“This is one of those national interest moments.”
The government has signalled that a new business investment allowance, a financial boost for pensioners through changes to deeming rates, and immediate support for small and medium-sized businesses will form part of the stimulus package, which is expected to be unveiled before Morrison meets the premiers this Friday at the Council of Australian Governments.
While the Coalition trumpeted the budget returning to surplus during last year’s federal election, when the budget was actually in balance, Morrison will make it clear on Tuesday the government will bankroll the stimulus package, thought to be in the range of $5bn to $10bn, while maintaining social spending on health, disability support, infrastructure and defence, rather than look to claw back expenditure.
While Labor argues the economy was already weak before the twin hits of the summer bushfire crisis and the coronavirus outbreak, Morrison will say on Tuesday both the government and the Reserve Bank were confident at the end of 2019 that a “turning point had been reached”.
But that outlook changed radically in the opening months of 2020. “Within a month the bushfire crisis intensified and Covid-19 struck. Occurring simultaneously, they have dramatically impacted Australia’s economy and finances.”
Morrison will characterise the current volatility on the financial markets as a combination of uncertainty and repricing risk. But he will say the markets continue to operate effectively “and the Reserve Bank governor has noted the RBA will ensure the Australian financial system has sufficient liquidity”.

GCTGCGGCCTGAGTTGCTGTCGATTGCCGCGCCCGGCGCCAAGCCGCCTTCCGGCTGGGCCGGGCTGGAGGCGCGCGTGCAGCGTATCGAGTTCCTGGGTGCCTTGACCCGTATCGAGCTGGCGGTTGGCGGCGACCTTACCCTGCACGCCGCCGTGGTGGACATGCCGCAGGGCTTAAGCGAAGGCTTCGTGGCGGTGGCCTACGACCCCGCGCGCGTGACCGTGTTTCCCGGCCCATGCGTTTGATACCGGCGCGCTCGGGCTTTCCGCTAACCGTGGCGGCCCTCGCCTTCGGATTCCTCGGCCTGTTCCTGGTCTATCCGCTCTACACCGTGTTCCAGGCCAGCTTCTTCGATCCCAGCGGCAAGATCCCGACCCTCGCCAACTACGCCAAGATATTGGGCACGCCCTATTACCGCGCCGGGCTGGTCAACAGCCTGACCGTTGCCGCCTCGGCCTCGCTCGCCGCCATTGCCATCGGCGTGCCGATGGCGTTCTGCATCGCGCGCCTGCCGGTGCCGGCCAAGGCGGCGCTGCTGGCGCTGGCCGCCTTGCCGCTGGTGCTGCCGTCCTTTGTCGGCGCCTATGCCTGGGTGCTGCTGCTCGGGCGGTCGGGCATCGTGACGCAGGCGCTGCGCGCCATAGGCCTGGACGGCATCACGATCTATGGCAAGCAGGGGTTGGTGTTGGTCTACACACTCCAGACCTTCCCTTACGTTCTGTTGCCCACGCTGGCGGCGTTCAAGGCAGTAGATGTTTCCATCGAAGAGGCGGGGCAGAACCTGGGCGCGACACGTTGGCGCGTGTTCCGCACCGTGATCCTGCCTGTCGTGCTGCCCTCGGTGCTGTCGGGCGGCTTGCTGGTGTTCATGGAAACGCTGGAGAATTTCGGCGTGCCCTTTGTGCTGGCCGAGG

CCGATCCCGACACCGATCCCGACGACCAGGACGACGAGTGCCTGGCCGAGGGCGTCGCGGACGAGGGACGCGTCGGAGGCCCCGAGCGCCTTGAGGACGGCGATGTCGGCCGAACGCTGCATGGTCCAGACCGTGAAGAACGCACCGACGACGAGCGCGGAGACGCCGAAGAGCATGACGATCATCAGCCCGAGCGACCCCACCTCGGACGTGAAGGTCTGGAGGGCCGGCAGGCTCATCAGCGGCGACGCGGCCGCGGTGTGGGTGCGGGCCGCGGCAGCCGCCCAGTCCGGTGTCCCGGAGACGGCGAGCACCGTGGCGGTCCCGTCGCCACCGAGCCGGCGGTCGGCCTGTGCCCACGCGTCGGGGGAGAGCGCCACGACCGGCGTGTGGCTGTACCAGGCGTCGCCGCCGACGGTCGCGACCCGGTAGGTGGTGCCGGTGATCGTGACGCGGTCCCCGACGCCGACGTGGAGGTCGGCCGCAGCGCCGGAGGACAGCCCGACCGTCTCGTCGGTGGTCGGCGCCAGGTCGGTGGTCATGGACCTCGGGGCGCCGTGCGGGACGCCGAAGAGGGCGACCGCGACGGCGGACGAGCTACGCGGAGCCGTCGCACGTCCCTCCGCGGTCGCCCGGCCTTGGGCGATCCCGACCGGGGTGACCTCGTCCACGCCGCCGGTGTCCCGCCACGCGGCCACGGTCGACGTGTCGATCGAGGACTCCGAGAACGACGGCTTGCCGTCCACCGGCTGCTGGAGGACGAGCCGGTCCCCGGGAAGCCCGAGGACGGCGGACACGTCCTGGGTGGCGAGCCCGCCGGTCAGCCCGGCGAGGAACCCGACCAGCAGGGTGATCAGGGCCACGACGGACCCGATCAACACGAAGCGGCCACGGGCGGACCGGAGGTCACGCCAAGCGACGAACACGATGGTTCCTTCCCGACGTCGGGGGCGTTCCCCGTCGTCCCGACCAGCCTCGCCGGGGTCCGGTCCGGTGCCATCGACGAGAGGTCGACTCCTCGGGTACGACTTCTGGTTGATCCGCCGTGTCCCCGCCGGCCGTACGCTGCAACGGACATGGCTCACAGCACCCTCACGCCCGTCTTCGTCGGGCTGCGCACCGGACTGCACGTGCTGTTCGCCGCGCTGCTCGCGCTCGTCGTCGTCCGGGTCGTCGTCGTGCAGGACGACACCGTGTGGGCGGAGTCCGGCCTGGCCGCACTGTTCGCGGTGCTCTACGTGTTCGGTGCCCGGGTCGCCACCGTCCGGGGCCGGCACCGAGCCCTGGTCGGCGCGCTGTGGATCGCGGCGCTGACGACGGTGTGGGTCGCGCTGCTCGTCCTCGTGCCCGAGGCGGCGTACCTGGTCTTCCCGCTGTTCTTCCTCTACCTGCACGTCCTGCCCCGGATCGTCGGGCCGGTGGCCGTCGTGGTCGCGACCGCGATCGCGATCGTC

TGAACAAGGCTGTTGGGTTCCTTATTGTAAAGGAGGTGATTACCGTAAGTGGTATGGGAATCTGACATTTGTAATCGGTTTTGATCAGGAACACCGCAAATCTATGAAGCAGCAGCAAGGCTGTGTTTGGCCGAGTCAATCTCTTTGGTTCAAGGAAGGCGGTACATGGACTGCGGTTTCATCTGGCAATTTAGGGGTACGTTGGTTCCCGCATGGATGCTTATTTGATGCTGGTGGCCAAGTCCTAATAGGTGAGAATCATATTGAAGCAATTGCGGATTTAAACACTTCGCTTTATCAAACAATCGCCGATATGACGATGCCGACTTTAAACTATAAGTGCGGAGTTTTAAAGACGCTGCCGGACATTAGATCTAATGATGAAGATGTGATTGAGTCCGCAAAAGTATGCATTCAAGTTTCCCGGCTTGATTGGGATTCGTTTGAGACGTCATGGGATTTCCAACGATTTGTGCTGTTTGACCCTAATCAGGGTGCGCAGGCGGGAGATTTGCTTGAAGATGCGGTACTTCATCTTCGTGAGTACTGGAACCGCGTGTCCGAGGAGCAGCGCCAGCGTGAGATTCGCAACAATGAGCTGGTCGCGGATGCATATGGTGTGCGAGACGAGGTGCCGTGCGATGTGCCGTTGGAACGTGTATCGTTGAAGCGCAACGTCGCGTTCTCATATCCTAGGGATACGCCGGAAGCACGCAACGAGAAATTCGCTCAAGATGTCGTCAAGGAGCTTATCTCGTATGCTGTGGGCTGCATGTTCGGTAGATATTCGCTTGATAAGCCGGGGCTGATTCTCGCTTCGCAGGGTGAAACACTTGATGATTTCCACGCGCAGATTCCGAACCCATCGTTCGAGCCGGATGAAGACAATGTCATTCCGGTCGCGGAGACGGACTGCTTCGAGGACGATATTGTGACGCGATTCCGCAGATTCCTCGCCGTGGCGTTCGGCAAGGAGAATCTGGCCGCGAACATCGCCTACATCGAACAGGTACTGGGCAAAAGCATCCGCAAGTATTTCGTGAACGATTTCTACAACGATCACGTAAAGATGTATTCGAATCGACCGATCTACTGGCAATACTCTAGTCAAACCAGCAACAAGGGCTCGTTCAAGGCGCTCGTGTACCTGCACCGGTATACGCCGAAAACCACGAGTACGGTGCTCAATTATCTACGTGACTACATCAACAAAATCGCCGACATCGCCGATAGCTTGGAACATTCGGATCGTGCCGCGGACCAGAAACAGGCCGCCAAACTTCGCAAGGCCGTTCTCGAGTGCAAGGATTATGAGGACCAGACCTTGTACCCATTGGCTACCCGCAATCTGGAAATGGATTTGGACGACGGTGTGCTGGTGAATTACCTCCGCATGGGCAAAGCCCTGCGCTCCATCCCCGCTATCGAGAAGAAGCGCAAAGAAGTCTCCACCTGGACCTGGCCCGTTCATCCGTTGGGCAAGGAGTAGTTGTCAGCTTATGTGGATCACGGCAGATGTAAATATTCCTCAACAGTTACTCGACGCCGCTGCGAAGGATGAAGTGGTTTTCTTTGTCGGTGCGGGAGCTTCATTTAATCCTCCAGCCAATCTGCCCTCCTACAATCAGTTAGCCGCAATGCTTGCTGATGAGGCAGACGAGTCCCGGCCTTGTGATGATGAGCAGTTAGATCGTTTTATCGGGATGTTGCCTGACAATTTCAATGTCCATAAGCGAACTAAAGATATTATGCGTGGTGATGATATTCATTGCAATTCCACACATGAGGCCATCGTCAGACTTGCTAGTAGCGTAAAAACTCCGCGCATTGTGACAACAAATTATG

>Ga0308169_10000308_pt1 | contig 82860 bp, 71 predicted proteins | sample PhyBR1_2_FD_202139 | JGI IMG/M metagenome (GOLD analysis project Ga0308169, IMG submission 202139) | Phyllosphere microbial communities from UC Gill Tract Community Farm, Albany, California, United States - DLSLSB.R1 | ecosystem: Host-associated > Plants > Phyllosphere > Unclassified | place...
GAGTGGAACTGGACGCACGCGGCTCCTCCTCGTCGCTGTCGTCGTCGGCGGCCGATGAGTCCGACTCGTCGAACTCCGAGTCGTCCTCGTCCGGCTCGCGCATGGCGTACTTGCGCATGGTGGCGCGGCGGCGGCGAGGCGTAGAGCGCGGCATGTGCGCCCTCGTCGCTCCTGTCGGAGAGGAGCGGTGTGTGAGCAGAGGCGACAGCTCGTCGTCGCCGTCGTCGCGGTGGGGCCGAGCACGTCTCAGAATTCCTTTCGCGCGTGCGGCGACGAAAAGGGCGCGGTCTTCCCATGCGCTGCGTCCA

He will argue risk aversion is contagious. “There is the potential for heightened risk aversion to flow over into reduced business and consumer spending, reducing demand across our economy.
“These effects would be greater if coronavirus were to have a significant impact on the health of our workforce – something that we are working very hard to prevent.”
The government has been flagging that the imminent stimulus package could be supplemented by another round of measures in the May budget. “The range of possible economic outcomes will depend on the spread, severity and duration of the health crisis and its interaction with demand-side and supply-side effects,” Morrison will say on Tuesday.
The prime minister will argue if the stimulus package is well designed, a longer term structural hit to the budget can be avoided.
On Monday, the shadow treasurer, Jim Chalmers, encouraged the Morrison government to move quickly and substantively with the stimulus package. “We need to make sure that whatever the government announces is not too little too late.
“We need to make sure that whatever they announce is big enough and fast enough to make a genuine difference in a floundering economy,” Chalmers said.
The shadow treasurer also advocated support for workers whose incomes will be disrupted by the coronavirus, and for businesses. “We need the government to focus on those most affected by these challenges – whether it be workers without paid sick leave, whether it be businesses in the affected sectors having trouble with cashflow”.
The industrial relations minister, Christian Porter, will meet on Tuesday with unions and employer groups.